Ohio bill on profiting rights for college athletes could be voted this week

Sports

MIAMI GARDENS, FLORIDA – JANUARY 11: The Ohio State Buckeyes head in for the half at the College Football Playoff National Championship game against the Alabama Crimson Tide at Hard Rock Stadium on January 11, 2021 in Miami Gardens, Florida. (Photo by Mike Ehrmann/Getty Images)

COLUMBUS, Ohio (WCMH) — A bill that would allow Ohio college athletes to profit off their name, image and likeness is out of committee at the Ohio Statehouse and headed to the main floor, where it could be voted on as soon as Wednesday.

Ohio State football coach Ryan Day appeared in front of the Workforce and Higher Education Committee to advocate for the bill, which was introduced three weeks ago by Sen. Niraj Antani (R-Miamisburg).

Antani introduced the bill alongside Ohio State athletic director Gene Smith, who said the university will spend June teaching its student-athletes the proper way to get compensated for their NIL.

Antani said he wants the bill to go into effect by July 1.

The NCAA and Congress have not passed one consistent rule regarding NIL, so it’s been left for states to decide how to govern this unchartered territory.

More than a quarter of the states now have a law that will protect the rights of college athletes to make money off of their names, images, and likenesses. Thirteen bills have been signed into law, but eight of those have a different start date, ranging from July 2021 to September 2025.

In October 2019, the NCAA’s board of governors directed all three NCAA divisions to make NIL rules by January 2021. NCAA leaders failed to do so and decided instead to task Congress with creating one overarching piece of legislation. So far, Congress has not been able to pass a NIL law in either the House or the Senate.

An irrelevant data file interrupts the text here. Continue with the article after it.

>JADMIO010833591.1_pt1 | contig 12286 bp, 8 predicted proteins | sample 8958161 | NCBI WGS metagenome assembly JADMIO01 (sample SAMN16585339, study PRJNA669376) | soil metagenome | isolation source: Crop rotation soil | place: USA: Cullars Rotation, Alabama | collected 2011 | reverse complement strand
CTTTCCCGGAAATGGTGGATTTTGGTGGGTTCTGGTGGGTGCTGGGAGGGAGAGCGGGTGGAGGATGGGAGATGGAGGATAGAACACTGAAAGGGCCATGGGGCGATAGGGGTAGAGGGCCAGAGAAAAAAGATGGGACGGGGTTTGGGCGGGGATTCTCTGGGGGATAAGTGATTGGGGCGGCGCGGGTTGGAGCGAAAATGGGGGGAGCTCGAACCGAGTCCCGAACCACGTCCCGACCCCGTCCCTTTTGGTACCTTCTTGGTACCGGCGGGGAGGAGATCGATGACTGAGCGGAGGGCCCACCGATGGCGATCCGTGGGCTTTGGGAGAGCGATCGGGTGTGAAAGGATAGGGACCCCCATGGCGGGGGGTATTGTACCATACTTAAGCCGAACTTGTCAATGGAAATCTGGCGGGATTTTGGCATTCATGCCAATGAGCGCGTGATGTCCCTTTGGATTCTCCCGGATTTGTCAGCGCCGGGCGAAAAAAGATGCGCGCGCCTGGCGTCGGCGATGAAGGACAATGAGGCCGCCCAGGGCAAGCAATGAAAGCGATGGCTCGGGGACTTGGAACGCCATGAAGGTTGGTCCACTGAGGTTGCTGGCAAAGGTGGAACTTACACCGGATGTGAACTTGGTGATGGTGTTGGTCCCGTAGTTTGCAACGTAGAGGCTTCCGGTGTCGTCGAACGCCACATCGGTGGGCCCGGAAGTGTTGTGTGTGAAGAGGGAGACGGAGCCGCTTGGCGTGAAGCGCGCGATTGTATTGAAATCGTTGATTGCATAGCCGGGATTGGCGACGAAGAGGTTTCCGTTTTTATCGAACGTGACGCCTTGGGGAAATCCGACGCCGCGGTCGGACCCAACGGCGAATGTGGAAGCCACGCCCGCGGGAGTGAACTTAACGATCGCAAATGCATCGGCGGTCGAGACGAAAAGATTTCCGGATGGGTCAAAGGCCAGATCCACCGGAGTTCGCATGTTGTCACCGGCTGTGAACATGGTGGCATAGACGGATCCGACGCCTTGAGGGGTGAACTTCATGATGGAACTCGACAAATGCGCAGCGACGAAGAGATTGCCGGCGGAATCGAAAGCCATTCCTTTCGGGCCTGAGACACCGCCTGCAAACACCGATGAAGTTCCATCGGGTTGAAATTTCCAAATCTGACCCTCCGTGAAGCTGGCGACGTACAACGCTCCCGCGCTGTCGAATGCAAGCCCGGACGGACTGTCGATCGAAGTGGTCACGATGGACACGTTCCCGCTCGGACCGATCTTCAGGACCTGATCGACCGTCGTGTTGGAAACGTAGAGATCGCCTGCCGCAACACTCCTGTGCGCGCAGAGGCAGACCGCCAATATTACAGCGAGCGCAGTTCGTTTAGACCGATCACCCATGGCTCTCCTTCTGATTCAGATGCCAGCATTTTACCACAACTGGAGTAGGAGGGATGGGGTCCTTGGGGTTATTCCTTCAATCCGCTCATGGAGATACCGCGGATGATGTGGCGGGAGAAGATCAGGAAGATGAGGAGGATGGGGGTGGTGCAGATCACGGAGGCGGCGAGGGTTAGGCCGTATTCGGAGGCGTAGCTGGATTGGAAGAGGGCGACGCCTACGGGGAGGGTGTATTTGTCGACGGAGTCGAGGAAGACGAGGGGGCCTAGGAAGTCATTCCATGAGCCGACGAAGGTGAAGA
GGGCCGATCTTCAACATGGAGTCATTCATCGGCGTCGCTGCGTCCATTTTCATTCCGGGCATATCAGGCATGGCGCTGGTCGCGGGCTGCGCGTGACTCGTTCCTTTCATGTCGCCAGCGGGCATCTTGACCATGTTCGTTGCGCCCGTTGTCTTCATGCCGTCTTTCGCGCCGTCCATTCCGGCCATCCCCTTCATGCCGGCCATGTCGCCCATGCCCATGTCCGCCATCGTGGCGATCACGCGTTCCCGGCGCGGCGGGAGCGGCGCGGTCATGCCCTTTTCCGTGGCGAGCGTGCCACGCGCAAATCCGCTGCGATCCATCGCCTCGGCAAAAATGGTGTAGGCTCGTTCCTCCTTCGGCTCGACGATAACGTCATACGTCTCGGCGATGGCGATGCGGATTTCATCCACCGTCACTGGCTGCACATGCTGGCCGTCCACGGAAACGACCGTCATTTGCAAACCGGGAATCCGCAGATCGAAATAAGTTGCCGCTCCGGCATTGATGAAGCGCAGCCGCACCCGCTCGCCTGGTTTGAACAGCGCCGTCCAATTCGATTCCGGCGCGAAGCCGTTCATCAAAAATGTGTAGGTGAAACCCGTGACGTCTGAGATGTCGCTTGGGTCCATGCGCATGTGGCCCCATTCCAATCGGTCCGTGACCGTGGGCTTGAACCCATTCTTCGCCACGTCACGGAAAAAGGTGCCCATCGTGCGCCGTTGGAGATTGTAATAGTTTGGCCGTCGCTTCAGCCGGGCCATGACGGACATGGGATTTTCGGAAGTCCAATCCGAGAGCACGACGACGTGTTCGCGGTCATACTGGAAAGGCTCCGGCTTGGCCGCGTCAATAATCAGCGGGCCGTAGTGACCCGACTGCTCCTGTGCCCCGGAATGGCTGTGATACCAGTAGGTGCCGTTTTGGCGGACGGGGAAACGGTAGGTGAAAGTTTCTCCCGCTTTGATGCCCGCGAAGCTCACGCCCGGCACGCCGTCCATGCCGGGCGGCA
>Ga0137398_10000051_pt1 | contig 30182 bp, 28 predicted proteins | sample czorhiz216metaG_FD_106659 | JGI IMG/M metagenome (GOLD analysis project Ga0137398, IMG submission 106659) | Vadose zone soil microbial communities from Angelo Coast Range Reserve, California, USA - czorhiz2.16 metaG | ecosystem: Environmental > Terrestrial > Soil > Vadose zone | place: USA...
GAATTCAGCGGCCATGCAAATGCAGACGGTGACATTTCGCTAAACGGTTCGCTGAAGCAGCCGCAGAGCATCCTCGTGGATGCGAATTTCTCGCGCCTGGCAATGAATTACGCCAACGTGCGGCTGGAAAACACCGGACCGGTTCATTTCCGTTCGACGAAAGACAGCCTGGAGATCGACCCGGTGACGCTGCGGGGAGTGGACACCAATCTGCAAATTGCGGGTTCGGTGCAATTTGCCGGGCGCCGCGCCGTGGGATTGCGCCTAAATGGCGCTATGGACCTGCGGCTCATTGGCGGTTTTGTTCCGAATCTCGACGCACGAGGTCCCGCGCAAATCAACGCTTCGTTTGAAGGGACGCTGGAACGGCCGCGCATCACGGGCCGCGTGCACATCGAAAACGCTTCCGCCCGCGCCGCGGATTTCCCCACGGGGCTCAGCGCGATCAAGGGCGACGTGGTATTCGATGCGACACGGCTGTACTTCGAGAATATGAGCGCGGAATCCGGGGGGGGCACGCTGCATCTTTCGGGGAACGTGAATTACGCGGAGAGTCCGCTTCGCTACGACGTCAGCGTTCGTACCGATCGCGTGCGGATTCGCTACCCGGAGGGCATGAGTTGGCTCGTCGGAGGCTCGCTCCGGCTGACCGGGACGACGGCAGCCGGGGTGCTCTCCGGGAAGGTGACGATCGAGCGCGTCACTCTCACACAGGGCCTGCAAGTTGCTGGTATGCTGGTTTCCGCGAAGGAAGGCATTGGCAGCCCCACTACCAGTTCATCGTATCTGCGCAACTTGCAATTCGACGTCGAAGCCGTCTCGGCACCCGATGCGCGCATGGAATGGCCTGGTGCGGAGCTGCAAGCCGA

NIL is not the only piece of legislation involving college sports in Ohio after a comprehensive sports gambling bill was introduced in early May.

Important Upcoming Timeline

JUNE: The Supreme Court heard oral arguments on March 31 in the Alston v. NCAA antitrust case. The NCAA wants to be able to retain control on how to define amateurism and professional sports, but that control could be left to individual states depending on how the nine justices rule. The Supreme Court is expected to publish its decision sometime before the end of June.

JUNE 23: The NCAA’s Division I Council is expected to act on NIL rule changes on this date. Originally, the NCAA was hoping Congress would provide a national framework to allow the NCAA to regulate the NIL market for all college athletes.

JULY 1: NIL laws are set to go into effect for college athletes in Georgia, Alabama, Florida, Mississippi and New Mexico on this date. The NCAA could file a lawsuit and ask a judge for an injunction to postpone these laws from going into place on July 1.

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